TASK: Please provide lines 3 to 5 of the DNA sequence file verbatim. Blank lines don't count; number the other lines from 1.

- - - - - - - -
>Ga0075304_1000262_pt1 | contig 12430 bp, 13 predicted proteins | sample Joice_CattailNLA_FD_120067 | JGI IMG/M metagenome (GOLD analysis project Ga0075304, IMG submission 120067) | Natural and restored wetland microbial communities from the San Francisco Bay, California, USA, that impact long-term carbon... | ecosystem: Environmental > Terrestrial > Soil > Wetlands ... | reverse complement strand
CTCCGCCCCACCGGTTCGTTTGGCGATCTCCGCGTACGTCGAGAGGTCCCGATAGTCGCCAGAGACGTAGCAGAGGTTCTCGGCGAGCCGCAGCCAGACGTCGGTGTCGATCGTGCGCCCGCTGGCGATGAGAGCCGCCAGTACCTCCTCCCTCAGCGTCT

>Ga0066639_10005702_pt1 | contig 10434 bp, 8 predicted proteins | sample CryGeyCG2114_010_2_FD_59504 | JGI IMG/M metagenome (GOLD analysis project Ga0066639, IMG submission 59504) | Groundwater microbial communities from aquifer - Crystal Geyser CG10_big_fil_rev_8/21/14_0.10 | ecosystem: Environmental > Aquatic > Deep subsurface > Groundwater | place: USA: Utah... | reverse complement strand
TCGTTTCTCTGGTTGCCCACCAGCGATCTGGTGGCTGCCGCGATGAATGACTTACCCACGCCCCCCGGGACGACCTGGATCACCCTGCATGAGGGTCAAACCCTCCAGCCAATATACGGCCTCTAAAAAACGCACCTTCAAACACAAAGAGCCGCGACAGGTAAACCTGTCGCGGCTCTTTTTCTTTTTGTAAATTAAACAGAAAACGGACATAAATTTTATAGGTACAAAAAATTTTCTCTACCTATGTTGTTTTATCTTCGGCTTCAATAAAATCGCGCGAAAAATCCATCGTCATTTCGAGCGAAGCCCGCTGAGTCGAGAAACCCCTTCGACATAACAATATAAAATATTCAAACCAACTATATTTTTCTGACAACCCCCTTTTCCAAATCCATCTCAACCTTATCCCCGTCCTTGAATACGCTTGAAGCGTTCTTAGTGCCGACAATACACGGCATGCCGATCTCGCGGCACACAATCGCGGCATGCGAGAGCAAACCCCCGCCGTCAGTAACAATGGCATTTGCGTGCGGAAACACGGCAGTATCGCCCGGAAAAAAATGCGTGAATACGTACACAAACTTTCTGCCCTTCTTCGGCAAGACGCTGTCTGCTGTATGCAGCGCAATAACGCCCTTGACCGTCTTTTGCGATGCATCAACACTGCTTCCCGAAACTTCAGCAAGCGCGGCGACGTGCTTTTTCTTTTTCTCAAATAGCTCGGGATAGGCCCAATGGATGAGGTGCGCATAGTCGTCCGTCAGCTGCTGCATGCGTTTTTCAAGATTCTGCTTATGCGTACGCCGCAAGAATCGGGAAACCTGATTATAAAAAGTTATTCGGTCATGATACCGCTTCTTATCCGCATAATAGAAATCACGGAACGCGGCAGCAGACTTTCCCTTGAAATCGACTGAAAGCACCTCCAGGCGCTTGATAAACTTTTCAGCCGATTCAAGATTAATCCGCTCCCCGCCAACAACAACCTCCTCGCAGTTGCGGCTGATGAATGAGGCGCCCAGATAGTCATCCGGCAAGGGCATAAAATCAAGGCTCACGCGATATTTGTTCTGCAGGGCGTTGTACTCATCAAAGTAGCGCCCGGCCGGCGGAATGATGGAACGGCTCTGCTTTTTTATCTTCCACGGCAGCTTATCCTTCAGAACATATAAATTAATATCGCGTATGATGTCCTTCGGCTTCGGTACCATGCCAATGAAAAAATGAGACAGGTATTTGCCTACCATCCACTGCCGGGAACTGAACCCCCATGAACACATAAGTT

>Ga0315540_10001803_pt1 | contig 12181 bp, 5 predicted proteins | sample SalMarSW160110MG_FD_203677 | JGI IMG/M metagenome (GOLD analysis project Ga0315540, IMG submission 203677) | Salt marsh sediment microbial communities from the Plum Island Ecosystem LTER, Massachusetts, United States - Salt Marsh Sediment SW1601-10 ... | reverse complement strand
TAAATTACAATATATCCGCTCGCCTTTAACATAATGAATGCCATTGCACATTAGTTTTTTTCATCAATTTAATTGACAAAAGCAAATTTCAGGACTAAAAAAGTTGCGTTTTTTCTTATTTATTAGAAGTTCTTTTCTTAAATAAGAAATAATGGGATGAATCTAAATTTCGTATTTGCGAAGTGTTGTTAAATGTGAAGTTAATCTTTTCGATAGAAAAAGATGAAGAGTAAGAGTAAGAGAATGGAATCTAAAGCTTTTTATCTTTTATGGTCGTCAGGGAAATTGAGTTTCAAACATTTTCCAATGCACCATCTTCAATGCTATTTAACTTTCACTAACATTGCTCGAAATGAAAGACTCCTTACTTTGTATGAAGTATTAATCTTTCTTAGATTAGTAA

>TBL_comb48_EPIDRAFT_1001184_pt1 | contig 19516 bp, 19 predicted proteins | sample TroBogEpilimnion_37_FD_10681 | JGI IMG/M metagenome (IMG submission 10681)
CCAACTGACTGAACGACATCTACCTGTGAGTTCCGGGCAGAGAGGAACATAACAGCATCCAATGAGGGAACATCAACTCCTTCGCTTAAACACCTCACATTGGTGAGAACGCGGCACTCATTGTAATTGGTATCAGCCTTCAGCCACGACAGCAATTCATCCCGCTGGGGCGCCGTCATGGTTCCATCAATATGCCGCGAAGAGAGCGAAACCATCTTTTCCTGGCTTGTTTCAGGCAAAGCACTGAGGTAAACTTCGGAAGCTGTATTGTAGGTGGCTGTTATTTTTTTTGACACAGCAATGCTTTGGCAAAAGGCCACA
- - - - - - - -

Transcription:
>Ga0066639_10005702_pt1 | contig 10434 bp, 8 predicted proteins | sample CryGeyCG2114_010_2_FD_59504 | JGI IMG/M metagenome (GOLD analysis project Ga0066639, IMG submission 59504) | Groundwater microbial communities from aquifer - Crystal Geyser CG10_big_fil_rev_8/21/14_0.10 | ecosystem: Environmental > Aquatic > Deep subsurface > Groundwater | place: USA: Utah... | reverse complement strand
TCGTTTCTCTGGTTGCCCACCAGCGATCTGGTGGCTGCCGCGATGAATGACTTACCCACGCCCCCCGGGACGACCTGGATCACCCTGCATGAGGGTCAAACCCTCCAGCCAATATACGGCCTCTAAAAAACGCACCTTCAAACACAAAGAGCCGCGACAGGTAAACCTGTCGCGGCTCTTTTTCTTTTTGTAAATTAAACAGAAAACGGACATAAATTTTATAGGTACAAAAAATTTTCTCTACCTATGTTGTTTTATCTTCGGCTTCAATAAAATCGCGCGAAAAATCCATCGTCATTTCGAGCGAAGCCCGCTGAGTCGAGAAACCCCTTCGACATAACAATATAAAATATTCAAACCAACTATATTTTTCTGACAACCCCCTTTTCCAAATCCATCTCAACCTTATCCCCGTCCTTGAATACGCTTGAAGCGTTCTTAGTGCCGACAATACACGGCATGCCGATCTCGCGGCACACAATCGCGGCATGCGAGAGCAAACCCCCGCCGTCAGTAACAATGGCATTTGCGTGCGGAAACACGGCAGTATCGCCCGGAAAAAAATGCGTGAATACGTACACAAACTTTCTGCCCTTCTTCGGCAAGACGCTGTCTGCTGTATGCAGCGCAATAACGCCCTTGACCGTCTTTTGCGATGCATCAACACTGCTTCCCGAAACTTCAGCAAGCGCGGCGACGTGCTTTTTCTTTTTCTCAAATAGCTCGGGATAGGCCCAATGGATGAGGTGCGCATAGTCGTCCGTCAGCTGCTGCATGCGTTTTTCAAGATTCTGCTTATGCGTACGCCGCAAGAATCGGGAAACCTGATTATAAAAAGTTATTCGGTCATGATACCGCTTCTTATCCGCATAATAGAAATCACGGAACGCGGCAGCAGACTTTCCCTTGAAATCGACTGAAAGCACCTCCAGGCGCTTGATAAACTTTTCAGCCGATTCAAGATTAATCCGCTCCCCGCCAACAACAACCTCCTCGCAGTTGCGGCTGATGAATGAGGCGCCCAGATAGTCATCCGGCAAGGGCATAAAATCAAGGCTCACGCGATATTTGTTCTGCAGGGCGTTGTACTCATCAAAGTAGCGCCCGGCCGGCGGAATGATGGAACGGCTCTGCTTTTTTATCTTCCACGGCAGCTTATCCTTCAGAACATATAAATTAATATCGCGTATGATGTCCTTCGGCTTCGGTACCATGCCAATGAAAAAATGAGACAGGTATTTGCCTACCATCCACTGCCGGGAACTGAACCCCCATGAACACATAAGTT

>Ga0315540_10001803_pt1 | contig 12181 bp, 5 predicted proteins | sample SalMarSW160110MG_FD_203677 | JGI IMG/M metagenome (GOLD analysis project Ga0315540, IMG submission 203677) | Salt marsh sediment microbial communities from the Plum Island Ecosystem LTER, Massachusetts, United States - Salt Marsh Sediment SW1601-10 ... | reverse complement strand